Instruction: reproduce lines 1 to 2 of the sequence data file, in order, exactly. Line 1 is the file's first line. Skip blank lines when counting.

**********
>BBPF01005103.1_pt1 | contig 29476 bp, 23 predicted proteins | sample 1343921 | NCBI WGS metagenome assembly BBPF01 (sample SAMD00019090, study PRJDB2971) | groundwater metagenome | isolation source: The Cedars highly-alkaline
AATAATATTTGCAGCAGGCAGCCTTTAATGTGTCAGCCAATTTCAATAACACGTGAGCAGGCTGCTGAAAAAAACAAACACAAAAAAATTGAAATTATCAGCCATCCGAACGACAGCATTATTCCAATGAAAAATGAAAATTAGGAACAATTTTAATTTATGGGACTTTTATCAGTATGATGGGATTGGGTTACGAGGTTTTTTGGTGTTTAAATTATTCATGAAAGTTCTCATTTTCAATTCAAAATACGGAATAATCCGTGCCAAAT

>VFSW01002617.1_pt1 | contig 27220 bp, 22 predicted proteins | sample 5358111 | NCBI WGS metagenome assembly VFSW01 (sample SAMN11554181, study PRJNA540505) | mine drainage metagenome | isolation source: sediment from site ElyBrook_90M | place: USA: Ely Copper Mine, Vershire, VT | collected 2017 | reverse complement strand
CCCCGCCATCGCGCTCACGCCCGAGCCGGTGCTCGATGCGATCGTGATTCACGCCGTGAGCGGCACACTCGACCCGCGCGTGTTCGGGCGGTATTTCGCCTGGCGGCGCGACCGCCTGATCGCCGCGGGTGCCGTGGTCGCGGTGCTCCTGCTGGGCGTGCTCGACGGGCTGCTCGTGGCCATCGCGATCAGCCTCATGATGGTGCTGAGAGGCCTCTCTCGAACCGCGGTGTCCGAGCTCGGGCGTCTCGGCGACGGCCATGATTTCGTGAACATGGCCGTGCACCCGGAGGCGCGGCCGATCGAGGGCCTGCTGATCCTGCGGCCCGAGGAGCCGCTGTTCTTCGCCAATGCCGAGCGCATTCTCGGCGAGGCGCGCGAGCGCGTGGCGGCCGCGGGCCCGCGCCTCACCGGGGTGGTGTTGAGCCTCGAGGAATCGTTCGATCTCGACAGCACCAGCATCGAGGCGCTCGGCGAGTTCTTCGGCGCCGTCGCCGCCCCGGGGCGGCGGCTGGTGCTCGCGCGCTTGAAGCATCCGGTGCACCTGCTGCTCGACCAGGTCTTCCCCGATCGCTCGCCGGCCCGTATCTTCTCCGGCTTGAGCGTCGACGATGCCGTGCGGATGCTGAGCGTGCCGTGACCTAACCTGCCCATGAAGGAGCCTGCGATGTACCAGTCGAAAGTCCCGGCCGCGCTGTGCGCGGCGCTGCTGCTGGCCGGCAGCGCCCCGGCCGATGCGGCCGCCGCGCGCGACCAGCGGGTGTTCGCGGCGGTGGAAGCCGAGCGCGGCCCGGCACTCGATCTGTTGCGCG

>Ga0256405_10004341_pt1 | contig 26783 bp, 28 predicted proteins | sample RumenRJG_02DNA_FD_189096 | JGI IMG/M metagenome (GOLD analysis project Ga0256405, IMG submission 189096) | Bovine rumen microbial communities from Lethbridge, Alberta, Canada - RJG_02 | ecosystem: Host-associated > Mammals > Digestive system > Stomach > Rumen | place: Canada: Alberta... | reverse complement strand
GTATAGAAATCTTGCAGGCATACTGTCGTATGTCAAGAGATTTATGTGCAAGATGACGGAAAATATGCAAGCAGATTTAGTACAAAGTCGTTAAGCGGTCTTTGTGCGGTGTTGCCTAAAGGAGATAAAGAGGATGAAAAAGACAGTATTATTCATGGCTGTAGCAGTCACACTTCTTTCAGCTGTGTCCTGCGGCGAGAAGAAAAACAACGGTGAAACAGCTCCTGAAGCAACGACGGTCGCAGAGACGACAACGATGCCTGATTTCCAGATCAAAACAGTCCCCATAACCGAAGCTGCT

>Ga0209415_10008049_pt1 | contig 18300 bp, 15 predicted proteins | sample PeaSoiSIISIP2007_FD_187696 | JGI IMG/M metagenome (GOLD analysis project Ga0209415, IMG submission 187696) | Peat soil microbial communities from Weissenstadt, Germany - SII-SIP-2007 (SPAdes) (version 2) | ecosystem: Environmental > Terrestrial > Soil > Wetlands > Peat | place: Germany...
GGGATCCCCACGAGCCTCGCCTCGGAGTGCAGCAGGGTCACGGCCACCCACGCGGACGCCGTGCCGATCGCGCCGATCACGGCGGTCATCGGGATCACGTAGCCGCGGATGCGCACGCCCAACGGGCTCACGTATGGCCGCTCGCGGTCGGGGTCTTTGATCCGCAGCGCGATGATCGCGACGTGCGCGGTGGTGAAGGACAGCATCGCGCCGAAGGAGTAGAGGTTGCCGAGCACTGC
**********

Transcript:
>BBPF01005103.1_pt1 | contig 29476 bp, 23 predicted proteins | sample 1343921 | NCBI WGS metagenome assembly BBPF01 (sample SAMD00019090, study PRJDB2971) | groundwater metagenome | isolation source: The Cedars highly-alkaline
AATAATATTTGCAGCAGGCAGCCTTTAATGTGTCAGCCAATTTCAATAACACGTGAGCAGGCTGCTGAAAAAAACAAACACAAAAAAATTGAAATTATCAGCCATCCGAACGACAGCATTATTCCAATGAAAAATGAAAATTAGGAACAATTTTAATTTATGGGACTTTTATCAGTATGATGGGATTGGGTTACGAGGTTTTTTGGTGTTTAAATTATTCATGAAAGTTCTCATTTTCAATTCAAAATACGGAATAATCCGTGCCAAAT